According to ASDA and Coca Cola Enterprises, some waste contractors are holding up smarter value chain collaboration due to an inherent reluctance to engage.

ASDA’s environment implementation manager Richard Mason said a more “grown up” approach was needed. “We need them to be open and honest, not just defend their contracts,” he urged.

Part of the problem according to CCE’s recycling director Patrick McGuirk is that waste contractors are under pressure to deliver greater tonnages each year, often at the expense of quality.

“I think the challenge is the quality agenda … if we are looking at this from a British perspective, it can be embarrassing,” he said.

“In some sense I feel for waste management companies because they need to satisfy a desire to deliver bigger percentages [of recovered materials] while driving a circular economy … but bigger percentages can work against a circular economy,” he argued.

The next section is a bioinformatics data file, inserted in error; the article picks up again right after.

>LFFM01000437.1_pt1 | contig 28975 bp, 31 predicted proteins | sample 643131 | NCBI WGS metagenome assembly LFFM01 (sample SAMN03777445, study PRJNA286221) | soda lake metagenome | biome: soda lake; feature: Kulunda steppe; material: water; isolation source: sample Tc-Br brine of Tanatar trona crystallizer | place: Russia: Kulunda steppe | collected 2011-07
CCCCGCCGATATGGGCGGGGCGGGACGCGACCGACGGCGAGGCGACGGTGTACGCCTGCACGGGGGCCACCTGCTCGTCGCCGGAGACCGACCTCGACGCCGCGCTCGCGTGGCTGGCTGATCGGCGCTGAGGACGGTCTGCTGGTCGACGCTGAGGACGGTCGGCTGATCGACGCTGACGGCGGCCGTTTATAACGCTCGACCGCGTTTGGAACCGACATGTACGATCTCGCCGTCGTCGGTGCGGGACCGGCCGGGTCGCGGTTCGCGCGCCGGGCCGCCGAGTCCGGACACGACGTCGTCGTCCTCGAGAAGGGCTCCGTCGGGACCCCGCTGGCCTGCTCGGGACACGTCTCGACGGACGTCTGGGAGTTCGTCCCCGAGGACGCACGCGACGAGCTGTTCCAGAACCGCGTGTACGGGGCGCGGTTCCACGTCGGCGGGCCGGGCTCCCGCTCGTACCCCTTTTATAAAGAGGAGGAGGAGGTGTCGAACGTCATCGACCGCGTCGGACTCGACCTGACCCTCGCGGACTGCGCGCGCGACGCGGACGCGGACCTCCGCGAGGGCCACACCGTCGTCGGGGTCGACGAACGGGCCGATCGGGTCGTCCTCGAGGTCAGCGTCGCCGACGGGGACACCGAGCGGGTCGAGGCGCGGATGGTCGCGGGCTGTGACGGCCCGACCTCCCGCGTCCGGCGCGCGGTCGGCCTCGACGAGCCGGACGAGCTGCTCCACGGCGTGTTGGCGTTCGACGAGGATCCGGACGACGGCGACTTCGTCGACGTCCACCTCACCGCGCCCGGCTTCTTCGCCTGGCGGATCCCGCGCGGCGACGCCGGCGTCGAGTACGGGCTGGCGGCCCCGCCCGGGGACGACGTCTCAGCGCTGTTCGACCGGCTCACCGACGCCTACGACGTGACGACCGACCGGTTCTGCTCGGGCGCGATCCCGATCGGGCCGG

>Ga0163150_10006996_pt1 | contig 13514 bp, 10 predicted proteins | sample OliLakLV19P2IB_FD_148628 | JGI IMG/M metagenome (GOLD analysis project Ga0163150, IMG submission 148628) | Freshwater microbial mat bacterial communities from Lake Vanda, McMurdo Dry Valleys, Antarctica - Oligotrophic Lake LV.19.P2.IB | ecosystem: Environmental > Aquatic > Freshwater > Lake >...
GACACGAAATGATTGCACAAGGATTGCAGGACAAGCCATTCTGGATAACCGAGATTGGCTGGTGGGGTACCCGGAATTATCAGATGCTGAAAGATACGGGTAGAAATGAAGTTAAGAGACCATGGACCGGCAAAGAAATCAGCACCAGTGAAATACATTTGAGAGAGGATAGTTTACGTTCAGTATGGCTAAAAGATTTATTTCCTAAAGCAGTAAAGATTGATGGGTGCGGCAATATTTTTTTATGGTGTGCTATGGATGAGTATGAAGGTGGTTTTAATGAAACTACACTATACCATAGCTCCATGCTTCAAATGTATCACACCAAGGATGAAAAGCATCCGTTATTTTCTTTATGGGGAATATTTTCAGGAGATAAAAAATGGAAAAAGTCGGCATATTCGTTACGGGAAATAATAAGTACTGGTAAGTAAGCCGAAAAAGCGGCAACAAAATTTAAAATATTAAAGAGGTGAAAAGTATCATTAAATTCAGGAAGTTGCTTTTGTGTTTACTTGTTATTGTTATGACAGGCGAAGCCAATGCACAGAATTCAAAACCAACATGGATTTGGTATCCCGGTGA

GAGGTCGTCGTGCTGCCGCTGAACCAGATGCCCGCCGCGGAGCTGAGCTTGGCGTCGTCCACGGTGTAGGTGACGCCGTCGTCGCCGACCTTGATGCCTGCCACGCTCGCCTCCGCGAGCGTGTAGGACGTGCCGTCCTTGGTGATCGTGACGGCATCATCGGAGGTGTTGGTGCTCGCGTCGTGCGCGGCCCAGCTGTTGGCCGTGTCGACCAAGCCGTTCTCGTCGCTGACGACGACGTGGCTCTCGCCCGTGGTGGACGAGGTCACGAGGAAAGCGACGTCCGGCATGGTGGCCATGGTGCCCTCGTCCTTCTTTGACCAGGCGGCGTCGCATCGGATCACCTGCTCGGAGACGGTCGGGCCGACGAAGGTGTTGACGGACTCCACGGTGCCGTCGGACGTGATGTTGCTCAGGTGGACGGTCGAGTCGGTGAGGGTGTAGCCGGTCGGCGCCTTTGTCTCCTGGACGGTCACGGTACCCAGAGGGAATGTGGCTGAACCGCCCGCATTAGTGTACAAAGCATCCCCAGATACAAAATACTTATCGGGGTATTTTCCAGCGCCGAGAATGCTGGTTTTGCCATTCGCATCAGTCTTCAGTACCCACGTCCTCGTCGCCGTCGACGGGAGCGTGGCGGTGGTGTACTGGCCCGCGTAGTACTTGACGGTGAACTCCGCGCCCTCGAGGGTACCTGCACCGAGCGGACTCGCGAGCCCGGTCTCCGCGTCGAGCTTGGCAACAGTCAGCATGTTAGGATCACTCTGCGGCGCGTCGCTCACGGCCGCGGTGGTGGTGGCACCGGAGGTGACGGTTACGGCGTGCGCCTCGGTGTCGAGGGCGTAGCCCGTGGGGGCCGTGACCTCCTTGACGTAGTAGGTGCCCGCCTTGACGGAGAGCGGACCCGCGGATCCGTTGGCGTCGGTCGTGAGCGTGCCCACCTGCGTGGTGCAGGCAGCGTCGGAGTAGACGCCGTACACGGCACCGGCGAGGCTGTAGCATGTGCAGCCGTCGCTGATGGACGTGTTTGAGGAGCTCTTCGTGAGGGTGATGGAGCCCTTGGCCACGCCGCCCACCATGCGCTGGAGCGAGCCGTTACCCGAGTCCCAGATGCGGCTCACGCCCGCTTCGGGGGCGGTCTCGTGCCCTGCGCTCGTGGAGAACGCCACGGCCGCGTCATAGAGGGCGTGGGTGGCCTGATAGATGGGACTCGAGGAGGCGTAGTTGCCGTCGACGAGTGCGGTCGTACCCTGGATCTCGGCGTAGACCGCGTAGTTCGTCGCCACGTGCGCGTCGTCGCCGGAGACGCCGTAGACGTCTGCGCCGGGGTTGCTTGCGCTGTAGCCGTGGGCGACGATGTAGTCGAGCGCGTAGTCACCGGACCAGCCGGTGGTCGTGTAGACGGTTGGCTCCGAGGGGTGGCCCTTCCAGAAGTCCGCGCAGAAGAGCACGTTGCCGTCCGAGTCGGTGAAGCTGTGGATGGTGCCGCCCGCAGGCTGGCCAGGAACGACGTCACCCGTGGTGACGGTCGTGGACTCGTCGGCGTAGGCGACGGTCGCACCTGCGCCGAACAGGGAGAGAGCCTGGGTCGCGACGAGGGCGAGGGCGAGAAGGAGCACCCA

As an example, McGuirk pointed to his own local authority that introduced a kerbside collection scheme for low grade and mixed plastics – apparently in response to demand from local residents.

Such materials, he said, can have a negative impact downstream at the reprocessing stage – including CCE’s own closed loop PET plastic bottle recycling plant which it operates through a joint venture with Eco Plastics.

“This material can stop production at our plant so fundamentally, for 20 minutes that is stopping the circular economy from happening because these material can’t be recycled in a carbon efficient way.”

There was still confusion in parts of the value chain in terms of piecing together all of these elements, McGuirk added.

Mason said that going forward, greater work around carbon measurement would help inform the quantity versus quality debate of recycled materials.

Mason and McGuirk were both speaking at a 2degrees webinar this week on how businesses are tackling the evolving urban waste challenge.

Maxine Perella

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